I dunno, someone tell me? Ideally someone I've met at a meet who isn't from up near newcastle
    You have a Durham accent :p (oops I'm near Newcastle)
  • Former MemberFormer Member Posts: 1,876,324 The Mix Honorary Guru
    Well spoken Northern with the odd bit of Irish twang... Definitely not posh though, let's clear that up right now.

    Also depends a bit on to whom I am speaking.

    The Northern-ness certainly gets stronger after spending some time back 'ome.
  • Former MemberFormer Member Posts: 1,876,324 The Mix Honorary Guru
    Well i'm a sand dancer, we sound like geordies but not as broad


    sauce xx
  • Former MemberFormer Member Posts: 1,876,324 The Mix Honorary Guru
    People used to say I sounded posh...but I swear that was at primary school and they were talking shit anyway. I have NO idea what I sound like. So I'll be generalised and say 'Southern'.
  • Former MemberFormer Member Posts: 1,876,324 The Mix Honorary Guru
    I have a Hyundai Accent

    Ever the comedian :D

    :thumb:
  • Former MemberFormer Member Posts: 1,876,324 The Mix Honorary Guru
    I have... an unidentifiable southern accent. Quite... posh though apparently. I speak properly, me :)

    Noone is ever able to guess where i come from, which i think is rather good (i grew up in sarf lahndan).
  • Former MemberFormer Member Posts: 1,876,324 The Mix Honorary Guru
    ShyBoy wrote: »
    I don't know to be honest. On occasion people have said it's posh, but not often enough for me to think it is a posh accent. They're probably just common :p. But erm, Leicester / Cheltenham / gaining a bit of York perhaps? Who knows.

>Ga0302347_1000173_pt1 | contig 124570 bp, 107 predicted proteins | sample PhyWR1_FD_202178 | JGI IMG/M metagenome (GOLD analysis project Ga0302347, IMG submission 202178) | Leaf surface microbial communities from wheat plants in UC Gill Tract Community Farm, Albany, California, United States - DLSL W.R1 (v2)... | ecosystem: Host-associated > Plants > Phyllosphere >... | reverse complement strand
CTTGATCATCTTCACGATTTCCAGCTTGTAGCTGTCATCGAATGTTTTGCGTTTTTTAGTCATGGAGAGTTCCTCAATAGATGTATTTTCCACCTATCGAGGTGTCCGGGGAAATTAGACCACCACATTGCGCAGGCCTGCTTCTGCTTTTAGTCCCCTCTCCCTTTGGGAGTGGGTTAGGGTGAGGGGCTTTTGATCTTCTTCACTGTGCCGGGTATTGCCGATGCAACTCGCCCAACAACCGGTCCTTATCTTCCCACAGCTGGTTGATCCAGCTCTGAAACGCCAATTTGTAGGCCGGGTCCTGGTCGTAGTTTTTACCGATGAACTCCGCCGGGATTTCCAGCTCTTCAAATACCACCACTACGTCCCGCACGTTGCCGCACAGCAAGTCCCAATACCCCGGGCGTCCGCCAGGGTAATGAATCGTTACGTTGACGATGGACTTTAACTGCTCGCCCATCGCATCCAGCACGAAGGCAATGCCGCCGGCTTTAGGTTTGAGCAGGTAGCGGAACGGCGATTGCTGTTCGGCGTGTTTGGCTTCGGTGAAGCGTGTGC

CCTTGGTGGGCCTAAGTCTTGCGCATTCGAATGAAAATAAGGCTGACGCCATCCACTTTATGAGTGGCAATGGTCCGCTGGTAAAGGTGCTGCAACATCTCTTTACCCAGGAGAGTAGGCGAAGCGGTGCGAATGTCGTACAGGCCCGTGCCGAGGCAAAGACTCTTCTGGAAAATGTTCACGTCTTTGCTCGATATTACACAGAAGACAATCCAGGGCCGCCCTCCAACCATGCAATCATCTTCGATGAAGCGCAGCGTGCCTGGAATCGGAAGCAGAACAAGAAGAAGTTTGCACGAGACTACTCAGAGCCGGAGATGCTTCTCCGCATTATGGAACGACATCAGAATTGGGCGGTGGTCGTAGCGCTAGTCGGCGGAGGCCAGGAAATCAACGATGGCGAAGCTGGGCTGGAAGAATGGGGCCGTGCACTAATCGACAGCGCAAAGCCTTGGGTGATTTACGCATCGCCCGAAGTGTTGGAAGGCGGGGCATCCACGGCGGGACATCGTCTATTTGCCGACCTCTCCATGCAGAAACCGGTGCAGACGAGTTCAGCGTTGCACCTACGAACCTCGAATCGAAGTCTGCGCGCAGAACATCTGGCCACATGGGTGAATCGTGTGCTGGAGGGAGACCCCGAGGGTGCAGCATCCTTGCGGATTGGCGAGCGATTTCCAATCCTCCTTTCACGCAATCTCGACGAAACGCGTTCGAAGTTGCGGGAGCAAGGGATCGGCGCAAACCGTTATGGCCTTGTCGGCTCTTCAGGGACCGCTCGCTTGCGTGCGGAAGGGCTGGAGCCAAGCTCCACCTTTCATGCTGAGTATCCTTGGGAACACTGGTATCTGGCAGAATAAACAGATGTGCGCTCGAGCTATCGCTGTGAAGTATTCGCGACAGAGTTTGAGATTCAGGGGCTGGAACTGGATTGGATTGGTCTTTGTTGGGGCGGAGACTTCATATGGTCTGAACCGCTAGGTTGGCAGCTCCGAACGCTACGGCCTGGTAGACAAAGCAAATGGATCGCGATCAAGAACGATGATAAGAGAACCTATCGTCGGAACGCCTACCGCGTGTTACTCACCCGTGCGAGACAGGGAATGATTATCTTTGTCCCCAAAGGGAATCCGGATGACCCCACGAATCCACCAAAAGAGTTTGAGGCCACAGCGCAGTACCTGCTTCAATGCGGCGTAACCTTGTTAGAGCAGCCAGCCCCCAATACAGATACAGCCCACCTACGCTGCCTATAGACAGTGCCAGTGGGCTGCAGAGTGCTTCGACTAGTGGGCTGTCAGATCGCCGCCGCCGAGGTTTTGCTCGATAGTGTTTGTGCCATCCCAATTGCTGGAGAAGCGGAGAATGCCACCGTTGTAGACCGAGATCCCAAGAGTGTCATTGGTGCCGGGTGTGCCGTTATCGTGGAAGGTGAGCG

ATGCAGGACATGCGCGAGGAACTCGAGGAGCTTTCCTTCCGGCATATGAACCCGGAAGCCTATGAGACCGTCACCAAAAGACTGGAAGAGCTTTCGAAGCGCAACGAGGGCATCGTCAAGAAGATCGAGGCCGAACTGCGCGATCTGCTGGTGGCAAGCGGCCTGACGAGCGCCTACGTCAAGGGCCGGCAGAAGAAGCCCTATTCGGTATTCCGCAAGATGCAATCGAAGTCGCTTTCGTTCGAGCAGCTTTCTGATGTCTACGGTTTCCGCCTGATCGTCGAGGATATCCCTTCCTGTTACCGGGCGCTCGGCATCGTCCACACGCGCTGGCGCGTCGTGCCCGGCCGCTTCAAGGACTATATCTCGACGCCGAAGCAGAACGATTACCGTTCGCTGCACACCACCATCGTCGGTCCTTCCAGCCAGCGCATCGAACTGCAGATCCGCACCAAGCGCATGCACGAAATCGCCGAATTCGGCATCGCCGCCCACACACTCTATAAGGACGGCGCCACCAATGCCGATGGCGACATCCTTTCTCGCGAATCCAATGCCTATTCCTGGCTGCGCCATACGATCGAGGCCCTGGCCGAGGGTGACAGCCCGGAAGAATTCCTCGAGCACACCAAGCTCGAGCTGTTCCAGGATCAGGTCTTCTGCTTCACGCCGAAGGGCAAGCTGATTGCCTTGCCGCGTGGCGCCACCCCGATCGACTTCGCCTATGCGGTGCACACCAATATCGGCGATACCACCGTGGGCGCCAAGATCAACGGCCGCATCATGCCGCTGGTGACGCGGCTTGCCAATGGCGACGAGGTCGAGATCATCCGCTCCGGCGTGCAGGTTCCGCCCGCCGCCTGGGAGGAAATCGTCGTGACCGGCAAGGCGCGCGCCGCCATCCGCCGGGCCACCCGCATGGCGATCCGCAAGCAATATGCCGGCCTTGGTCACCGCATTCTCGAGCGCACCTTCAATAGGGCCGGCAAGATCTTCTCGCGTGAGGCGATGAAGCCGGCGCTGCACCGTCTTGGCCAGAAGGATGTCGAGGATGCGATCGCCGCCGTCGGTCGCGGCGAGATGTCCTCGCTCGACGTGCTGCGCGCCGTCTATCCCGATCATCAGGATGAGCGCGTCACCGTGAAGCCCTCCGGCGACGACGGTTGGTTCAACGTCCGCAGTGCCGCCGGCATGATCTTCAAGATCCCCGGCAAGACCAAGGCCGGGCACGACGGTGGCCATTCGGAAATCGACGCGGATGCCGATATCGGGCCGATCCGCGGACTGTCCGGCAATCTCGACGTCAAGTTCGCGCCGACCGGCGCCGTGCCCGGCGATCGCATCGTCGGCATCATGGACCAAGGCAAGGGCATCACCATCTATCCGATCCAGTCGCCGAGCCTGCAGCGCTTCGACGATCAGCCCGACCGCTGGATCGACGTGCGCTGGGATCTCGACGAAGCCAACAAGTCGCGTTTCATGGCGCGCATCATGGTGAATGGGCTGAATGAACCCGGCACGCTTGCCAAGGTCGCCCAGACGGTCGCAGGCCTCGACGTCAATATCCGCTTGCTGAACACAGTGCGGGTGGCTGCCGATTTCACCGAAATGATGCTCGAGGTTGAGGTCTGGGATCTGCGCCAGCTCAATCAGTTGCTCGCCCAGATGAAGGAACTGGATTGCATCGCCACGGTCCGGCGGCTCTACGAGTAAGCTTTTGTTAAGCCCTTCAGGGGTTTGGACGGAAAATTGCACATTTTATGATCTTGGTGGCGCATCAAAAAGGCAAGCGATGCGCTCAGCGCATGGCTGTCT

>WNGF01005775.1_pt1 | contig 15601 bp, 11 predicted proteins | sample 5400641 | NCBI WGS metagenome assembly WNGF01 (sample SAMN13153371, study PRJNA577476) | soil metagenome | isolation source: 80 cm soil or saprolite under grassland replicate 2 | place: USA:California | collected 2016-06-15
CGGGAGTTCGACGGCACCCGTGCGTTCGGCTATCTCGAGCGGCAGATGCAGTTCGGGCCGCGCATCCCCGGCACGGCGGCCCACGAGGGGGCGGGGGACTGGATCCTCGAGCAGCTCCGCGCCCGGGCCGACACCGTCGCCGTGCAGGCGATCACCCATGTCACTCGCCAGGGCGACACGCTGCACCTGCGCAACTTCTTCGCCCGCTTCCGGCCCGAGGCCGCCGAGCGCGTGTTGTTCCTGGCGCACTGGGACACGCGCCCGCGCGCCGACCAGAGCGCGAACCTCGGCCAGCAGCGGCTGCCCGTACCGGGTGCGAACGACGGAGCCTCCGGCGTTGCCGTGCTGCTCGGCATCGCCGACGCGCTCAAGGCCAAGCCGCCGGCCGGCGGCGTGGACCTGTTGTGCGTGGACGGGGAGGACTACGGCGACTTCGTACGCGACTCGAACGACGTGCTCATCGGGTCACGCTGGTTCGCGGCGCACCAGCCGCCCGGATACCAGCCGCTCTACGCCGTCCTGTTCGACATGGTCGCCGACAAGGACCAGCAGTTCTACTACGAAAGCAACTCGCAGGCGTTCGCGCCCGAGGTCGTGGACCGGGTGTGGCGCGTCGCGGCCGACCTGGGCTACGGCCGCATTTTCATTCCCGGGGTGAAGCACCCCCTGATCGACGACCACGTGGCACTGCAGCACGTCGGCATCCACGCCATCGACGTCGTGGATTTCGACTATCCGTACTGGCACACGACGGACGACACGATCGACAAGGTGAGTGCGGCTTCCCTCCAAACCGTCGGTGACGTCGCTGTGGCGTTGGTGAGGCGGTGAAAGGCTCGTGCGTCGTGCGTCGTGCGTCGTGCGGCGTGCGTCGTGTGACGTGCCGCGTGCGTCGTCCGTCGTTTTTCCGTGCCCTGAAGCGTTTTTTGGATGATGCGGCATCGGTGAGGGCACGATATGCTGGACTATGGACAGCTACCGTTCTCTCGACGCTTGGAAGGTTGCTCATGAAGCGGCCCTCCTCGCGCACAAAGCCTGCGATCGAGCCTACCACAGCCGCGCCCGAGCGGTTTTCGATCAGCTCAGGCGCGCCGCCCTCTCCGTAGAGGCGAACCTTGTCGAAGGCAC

It's a bit camp, for some reason. I'm not too fond of the campness. :grump:

    Its camp? Cant say I remember that.
  • Former MemberFormer Member Posts: 1,876,324 The Mix Honorary Guru
    Its camp? Cant say I remember that.

    *shrug* I'm not expert, it always sounds camp when I listen to my recorded voice :p
  • Former MemberFormer Member Posts: 1,876,324 The Mix Honorary Guru
    Addict wrote: »
    The two are so different I don't see how you manage it without totally changing the way you speak, which seems a bit silly.

    Sure, when I go home to Ireland I'll slip back into a broader accent, and my dialect changes a bit, but when I'm in Edinburgh I still have an irish accent.

    Unless of course you've lived in Oxford for half your life in which case your accent may be a bit of a hybrid, which can vary depending on where you are at the time, but still isn't either or.
    It's actually not all that odd or silly. There's a linguist called John Rickford who's African American, so he can speak African American Vernacular English. But he's also a professor, so he can speak Standard English. And for a while he was living in a Mexican area of San Francisco, so he can speak Chicano English. He even did a study where he used all three ways of speaking, and he's fluent in each one. Changing accents this dramatically is uncommon in the UK, but it's not unheard of

    I have a west coast Scotland accent.
  • Former MemberFormer Member Posts: 1,876,324 The Mix Honorary Guru
    surprisingly i have a bolton/northern accent. i say northern because there are certain words i say with a scouse twang, or lancastrian.

    not like peter or vernon kay, i hasten to add.
  • SkiveSkive No discipline. No morality. No respect. New ForestPosts: 15,170 Skive's The Limit
    I wish I didn't speak the way I do.

    As a kid I always spoke really well, but as I've got older my speech has become really lazy.
    Yesterday is history
    Tomorrow is a mystery
    But today is a gift
    That’s why it’s call the present
  • Former MemberFormer Member Posts: 1,876,324 The Mix Honorary Guru
    I've noticed this topic comes up fairly regularly.
  • Former MemberFormer Member Posts: 1,876,324 The Mix Honorary Guru
    I have a glaswegian accent. Not a harsh "geez yer change ur al slash ye" type, though.

    I have quite a westend-ish accent which has become more refined. Not like really snobby though (think saying side as saide) I make more of an effort when I speak nowadays though.
  • Former MemberFormer Member Posts: 1,876,324 The Mix Honorary Guru
    one has what is believed to be a BBC accent...:p
    my mother first thought that the other half was black from his accent, then from middlesex...such a shame it says born in dagenham in his passport! lol